Race Entry is an online race registration company that supports students of all disciplines who pursue self-improvement and enhanced health through race preparation and participation. Annually Race Entry is offering a $500 scholarship to the winner of our annual “Race to Inspire” essay contest. Many people have different reasons for running in a race. We want to hear & share your inspiring story.
Participants must be able to verify enrollment for college at an accredited university inside the USA during the fall semester of the same year the essay is submitted.
Whether you ran a 5K, 10K, half marathon, or marathon, write a short essay explaining what inspired you to run, what challenges you faced, and what you learned through the experience. Prepare an essay sharing your race story between 1,000 and 2,000 words in length. Send your essay to email@example.com with “Race to Inspire – Scholarship” in the subject line – All applications must be submitted between January 1 and August 15 to be included in the contest of the same year. The contest winner will be notified on or before October 1.
Race Entry is committed to protecting the privacy of all our visitors. By using www.raceentry.com and submitting a scholarship application, you grant all rights and ownership of submitted content to Race Entry, regardless of whether your entry is selected as a winner. Race Entry reserves the right to publish submitted work at the conclusion of the entry period in any manner Race Entry sees fit. Selection of winning submissions is entirely at the discretion of Race Entry. Each scholarship winner will be contacted by Race Entry via the same email address that was used to submit the application. Winner(s) will be confirmed ONLY after providing proof of enrollment in the form of a copy of a tuition bill OR letter of proof from the accredited United States college or university at which the winner(s) is enrolled. Winners will be publicly announced on RaceEntry.com, and Race Entry will mail the winner(s) their check.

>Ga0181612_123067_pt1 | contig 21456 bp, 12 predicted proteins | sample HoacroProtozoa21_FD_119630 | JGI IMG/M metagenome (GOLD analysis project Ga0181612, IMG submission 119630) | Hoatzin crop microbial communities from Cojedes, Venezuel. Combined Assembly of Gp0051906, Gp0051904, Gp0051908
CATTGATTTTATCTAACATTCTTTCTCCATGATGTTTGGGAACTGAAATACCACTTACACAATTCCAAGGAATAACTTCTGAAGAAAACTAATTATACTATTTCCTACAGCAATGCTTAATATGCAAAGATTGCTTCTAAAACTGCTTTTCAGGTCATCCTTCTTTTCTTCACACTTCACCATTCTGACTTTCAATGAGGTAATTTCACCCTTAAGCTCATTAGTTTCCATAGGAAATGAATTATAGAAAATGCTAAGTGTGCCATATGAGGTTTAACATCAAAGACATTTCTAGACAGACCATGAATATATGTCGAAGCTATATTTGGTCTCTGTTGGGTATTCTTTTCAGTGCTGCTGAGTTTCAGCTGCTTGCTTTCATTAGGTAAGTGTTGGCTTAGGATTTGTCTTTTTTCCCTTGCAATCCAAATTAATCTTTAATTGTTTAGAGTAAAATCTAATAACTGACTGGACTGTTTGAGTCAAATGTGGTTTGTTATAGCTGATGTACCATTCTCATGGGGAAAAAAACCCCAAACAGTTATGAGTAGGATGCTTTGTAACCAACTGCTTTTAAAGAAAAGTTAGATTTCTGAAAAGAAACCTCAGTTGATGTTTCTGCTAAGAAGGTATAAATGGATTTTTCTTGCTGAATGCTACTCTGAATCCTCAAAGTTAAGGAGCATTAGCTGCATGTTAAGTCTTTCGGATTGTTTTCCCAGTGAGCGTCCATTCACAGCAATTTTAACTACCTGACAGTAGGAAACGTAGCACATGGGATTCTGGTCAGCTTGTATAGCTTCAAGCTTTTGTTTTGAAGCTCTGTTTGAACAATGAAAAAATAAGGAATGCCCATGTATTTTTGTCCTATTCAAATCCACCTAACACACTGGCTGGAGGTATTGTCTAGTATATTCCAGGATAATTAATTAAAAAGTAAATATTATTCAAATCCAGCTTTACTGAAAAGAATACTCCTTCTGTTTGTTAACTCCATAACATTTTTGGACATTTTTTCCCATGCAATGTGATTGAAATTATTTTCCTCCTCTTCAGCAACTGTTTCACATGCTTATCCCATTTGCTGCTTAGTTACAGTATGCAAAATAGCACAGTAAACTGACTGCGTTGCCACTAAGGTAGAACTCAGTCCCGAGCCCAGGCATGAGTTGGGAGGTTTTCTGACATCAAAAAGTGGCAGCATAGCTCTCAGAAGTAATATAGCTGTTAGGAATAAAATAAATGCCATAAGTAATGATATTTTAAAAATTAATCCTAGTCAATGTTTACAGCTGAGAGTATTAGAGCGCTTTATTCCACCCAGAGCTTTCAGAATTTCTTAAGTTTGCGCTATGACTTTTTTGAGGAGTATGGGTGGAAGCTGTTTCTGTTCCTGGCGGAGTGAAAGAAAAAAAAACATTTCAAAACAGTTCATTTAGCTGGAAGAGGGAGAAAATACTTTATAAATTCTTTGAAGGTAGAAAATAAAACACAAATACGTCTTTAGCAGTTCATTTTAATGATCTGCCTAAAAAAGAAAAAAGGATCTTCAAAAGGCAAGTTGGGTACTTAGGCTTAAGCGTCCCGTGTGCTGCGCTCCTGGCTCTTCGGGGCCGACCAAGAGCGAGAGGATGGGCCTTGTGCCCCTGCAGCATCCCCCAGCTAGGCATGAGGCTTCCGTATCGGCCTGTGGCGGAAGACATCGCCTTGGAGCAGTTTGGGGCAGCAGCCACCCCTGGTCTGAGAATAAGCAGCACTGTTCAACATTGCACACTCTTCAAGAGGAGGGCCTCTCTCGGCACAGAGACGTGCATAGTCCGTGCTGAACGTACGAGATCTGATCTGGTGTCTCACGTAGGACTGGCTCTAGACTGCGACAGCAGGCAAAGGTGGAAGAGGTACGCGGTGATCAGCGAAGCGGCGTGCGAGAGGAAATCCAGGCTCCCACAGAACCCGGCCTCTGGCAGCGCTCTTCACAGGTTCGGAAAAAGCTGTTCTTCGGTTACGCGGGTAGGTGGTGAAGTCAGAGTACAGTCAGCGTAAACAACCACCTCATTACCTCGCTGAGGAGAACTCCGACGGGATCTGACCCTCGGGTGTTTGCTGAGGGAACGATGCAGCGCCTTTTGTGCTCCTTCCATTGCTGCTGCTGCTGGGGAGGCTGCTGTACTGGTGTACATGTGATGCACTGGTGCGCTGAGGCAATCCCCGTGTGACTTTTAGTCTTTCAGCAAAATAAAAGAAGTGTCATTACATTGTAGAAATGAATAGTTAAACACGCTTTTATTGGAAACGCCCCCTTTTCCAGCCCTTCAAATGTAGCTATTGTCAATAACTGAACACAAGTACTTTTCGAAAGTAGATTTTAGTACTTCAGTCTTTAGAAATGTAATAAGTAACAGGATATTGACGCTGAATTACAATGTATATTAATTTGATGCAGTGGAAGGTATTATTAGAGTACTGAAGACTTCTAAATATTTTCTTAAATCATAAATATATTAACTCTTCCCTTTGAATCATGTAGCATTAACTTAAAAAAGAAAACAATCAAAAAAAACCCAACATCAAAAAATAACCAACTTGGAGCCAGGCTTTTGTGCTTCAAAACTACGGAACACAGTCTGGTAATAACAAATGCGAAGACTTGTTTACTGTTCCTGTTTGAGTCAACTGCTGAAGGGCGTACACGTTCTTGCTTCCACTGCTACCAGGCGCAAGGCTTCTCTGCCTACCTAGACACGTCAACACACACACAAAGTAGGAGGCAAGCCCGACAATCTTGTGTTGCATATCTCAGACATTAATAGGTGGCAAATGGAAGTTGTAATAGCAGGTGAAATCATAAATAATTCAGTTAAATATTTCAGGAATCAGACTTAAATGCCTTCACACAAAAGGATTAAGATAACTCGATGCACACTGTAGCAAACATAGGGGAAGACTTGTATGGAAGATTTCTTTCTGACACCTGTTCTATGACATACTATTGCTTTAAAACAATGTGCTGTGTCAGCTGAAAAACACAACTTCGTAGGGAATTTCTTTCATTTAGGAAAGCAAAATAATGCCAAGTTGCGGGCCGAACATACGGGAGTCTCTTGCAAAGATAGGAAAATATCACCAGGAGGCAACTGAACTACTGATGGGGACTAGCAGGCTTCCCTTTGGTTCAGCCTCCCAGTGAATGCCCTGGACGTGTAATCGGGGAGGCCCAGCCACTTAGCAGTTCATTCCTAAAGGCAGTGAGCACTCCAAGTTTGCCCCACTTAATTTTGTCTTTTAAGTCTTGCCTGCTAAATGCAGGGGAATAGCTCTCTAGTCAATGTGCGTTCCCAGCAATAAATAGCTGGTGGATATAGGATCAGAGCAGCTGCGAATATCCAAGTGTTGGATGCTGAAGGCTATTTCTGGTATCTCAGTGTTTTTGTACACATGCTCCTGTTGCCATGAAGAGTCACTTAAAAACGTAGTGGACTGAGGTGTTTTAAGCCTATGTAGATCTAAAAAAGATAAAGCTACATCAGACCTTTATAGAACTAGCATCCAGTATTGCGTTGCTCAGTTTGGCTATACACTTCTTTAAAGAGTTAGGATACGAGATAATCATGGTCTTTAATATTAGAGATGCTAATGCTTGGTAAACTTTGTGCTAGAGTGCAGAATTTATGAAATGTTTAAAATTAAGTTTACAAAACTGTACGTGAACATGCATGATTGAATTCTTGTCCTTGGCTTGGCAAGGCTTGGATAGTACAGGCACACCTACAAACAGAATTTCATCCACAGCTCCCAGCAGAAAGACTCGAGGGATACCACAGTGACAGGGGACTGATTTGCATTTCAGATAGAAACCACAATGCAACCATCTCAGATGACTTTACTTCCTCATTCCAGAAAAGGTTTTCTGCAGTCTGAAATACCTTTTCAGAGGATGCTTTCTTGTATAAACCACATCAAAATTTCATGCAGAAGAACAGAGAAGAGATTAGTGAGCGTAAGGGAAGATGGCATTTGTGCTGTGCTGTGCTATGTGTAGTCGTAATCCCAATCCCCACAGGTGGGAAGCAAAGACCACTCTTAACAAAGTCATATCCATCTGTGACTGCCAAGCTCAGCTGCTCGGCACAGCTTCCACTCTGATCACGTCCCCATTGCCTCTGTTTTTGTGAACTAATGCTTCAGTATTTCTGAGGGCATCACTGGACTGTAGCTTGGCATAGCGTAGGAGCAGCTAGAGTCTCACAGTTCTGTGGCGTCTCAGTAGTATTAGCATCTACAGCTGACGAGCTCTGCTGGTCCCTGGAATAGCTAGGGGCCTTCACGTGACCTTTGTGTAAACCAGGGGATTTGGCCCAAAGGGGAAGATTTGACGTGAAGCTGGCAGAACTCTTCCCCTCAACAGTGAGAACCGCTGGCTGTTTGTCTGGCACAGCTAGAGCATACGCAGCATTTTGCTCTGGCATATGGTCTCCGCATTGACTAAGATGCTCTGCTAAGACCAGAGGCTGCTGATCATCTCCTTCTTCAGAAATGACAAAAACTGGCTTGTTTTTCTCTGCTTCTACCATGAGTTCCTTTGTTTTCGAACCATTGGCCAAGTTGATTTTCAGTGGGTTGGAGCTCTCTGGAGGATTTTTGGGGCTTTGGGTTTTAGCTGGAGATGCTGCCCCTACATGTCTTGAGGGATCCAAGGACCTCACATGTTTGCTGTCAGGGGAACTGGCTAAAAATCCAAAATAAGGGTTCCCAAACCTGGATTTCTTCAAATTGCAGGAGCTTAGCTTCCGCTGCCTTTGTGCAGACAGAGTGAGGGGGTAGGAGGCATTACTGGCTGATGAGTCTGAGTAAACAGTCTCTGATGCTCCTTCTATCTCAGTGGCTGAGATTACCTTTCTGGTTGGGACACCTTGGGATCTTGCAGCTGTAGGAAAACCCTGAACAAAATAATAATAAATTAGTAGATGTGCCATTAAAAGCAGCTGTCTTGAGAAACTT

The outdoors has always played a large role in my life, whether in Webelos Scouts, on my own, or with the US Navy for ten years. Thus far, I have used my military training to educate myself, make myself healthy, and make myself strong. However, there is an outdoor experience of mine that did involve being in good shape, overcome hardship, and adapt to obstacles. I also did not get any award for this experience as I did in the military, yet it has had a more profound impact on who I am than any other single event in my life. It’s the 2nd Annual Wildcat Warrior 5k in the nice little town of Manhattan Kansas from Kansas State University which includes a tour past the war memorials all the way through campus.View Full Text
“Fight! No matter what happens in the next 24 hours I want you to fight and never give up. You hear me?” Those were the words whispered to me on November 4, 2013, and they have forever shaped the last year of my life. You see, that was the day I was rolled back into an operating room for a gastric bypass surgery. Everyone was scared of what would happen once I came out of surgery. The doctor was preparing everyone for the possibility I would wind up in the ICU for a couple days or longer. It was a surgery that, not only saved my life, but gave me a new body and a new lease on life. I never went to the ICU. Though I had no major complications from the surgery and my recovery was a breeze, that comment about fighting has stuck with me this last year. It has become my motivation and my credo. No matter what happens, each and every day I need to fight. I need to fight to get my body back.View Full Text
Movement is naturally essential to life, especially in health. My family likes to explore movement by playing sports and participating in charity walks together. I have been running and walking in the Susan G. Komen Race for the Cure, De-FEET Breast Cancer 5K Run/Walk, JDRF Walk to Cure Diabetes, and the American Diabetes Association’s STEP OUT Walk to Stop Diabetes since before I was diagnosed with Type 1 Diabetes and Graves’ Disease at the age of 13. Movement is not just important to life in general, but it is also important to my life and well-being, and I intend to share that with the world through my art.View Full Text